George Knapp was joined by Tom DeLonge, member of the band Blink 182, for a discussion on the weird world of rock and roll, his longstanding interest in UFOs, and his new website that he hopes will become a clearinghouse for paranormal news. They were joined by frequent photographer of rock musicians, Robert Knight, during the first half of the third hour. DeLonge traced his interest in the paranormal back to 7th grade and recalled that the first thing he did when his band signed a record deal, in the mid-90's, was to go out and buy a computer "specifically to go on the Internet and research UFOs."
As his band became more successful, DeLonge said, he reached out to UFO disclosure advocate Steven Greer and met him several times. At one point, Greer even gave him 36 hours of taped testimonies from government insiders sharing their knowledge of the phenomenon. Following that, DeLonge's phone lines began acting strangely, despite changing homes several times. In retrospect, he theorized that Greer's work was being facilitated by the government in the hopes of seeing how such UFO disclosures were being disseminated. As such, DeLonge surmised that those behind the plan were caught off guard when a rock star suddenly received the information and, thus, they began tapping his phone to see what he might do with it.
DeLonge also revealed some insights he's been afforded over the years thanks to his celebrity status and interest in the paranormal. He shared the story of a friend who visited NASA and inquired about UFOs. While the NASA official denied knowledge of the phenomenon, she did say that, after the final Apollo mission, the FBI came to the space agency and "took and destroyed all the technology and all the paperwork and everything on how to get to the moon." Additionally, DeLonge recounted a conversation about black triangle craft that he had with a pair of friends from the "deepest of the deepest engineering groups in the United States." After detailing how he believes the triangles are secret US anti-gravity craft, DeLonge said, the engineer gravely warned him that "you better be really careful with what you're talking about."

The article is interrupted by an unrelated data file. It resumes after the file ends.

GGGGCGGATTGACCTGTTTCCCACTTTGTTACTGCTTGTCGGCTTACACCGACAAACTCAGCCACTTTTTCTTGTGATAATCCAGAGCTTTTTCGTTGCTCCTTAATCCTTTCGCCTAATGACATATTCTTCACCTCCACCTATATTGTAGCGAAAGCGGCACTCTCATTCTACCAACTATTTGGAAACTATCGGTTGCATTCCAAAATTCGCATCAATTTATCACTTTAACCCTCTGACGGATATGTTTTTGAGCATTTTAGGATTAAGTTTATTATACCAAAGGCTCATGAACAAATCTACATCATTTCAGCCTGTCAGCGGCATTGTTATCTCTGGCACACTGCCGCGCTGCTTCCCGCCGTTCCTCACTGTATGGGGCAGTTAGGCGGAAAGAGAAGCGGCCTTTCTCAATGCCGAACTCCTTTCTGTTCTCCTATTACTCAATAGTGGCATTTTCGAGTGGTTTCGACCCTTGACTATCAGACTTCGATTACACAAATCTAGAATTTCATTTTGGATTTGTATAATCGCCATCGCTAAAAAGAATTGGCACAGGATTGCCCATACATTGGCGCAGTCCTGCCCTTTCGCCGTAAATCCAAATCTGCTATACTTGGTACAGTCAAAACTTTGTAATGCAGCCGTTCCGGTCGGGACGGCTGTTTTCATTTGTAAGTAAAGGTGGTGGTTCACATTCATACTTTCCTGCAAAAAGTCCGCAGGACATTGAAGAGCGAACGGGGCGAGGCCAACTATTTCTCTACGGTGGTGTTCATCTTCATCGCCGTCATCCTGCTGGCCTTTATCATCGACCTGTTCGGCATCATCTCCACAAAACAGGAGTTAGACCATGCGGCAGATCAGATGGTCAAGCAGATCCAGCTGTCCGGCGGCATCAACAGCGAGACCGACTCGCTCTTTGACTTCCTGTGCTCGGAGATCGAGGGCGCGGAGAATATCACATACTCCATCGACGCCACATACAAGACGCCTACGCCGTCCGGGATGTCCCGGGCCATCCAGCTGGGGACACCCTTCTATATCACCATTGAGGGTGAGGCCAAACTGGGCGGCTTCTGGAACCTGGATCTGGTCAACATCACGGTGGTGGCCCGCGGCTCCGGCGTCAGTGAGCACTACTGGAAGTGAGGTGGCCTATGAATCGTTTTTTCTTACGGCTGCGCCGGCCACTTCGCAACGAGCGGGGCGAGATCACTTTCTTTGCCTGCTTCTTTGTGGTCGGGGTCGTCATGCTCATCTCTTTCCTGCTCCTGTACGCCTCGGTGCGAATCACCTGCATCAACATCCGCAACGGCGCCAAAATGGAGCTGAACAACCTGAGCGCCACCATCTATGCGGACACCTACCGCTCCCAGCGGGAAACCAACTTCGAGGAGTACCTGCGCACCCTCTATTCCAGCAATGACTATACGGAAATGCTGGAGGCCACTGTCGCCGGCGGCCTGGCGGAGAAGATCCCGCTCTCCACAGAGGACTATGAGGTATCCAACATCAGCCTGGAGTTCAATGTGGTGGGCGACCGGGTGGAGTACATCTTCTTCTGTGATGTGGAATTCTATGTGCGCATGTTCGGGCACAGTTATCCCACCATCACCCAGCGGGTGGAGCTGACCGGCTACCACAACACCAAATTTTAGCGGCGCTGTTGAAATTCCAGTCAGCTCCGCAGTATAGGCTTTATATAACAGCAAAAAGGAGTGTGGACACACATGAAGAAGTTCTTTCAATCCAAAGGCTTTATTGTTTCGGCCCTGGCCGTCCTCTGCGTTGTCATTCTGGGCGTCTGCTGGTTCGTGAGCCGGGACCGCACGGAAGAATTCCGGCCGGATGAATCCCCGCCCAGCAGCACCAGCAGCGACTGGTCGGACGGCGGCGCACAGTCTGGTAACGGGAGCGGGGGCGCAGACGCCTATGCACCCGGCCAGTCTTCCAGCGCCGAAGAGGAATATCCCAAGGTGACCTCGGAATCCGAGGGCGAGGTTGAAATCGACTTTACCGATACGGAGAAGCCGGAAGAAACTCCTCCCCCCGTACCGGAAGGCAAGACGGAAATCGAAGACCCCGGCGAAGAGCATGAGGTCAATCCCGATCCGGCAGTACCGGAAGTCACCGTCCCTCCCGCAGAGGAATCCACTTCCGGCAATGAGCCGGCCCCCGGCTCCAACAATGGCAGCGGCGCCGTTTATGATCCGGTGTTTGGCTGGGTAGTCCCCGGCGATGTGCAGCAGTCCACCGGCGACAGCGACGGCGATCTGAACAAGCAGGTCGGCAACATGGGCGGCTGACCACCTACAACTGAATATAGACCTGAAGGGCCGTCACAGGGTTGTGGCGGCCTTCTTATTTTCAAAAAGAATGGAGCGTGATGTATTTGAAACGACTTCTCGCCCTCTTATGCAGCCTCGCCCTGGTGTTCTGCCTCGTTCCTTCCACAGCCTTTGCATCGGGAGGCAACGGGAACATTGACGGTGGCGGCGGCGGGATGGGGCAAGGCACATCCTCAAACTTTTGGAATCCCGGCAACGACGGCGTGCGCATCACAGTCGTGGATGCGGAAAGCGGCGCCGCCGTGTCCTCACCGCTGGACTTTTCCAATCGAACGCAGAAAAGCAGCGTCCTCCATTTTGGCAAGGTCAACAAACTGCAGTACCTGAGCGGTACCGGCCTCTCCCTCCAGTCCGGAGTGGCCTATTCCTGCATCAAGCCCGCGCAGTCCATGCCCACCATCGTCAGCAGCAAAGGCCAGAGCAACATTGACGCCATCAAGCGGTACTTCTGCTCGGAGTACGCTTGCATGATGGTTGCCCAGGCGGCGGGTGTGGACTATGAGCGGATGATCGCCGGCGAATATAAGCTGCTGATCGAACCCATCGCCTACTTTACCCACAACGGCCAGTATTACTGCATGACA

The RFK Assassination
During the first hour, William Pepper, the lawyer for Sirhan Sirhan, explained why he believes his client is innocent of the assassination of Robert F. Kennedy. He noted that, until recent changes in the law, Sirhan's case has been "mired in procedural quagmire" for decades without any opportunity for a fresh legal examination of the facts. Pepper detailed a litany of issues which suggest that Sirhan was not Kennedy's assassin, including audio forensics of the shooting as well as the analysis from a Harvard psychologist who asserts that the alleged killer was the victim of "hypnoprogramming." Having filed the necessary legal paperwork to challenge Sirhan's conviction, Pepper hopes for a positive ruling sometime early in 2012.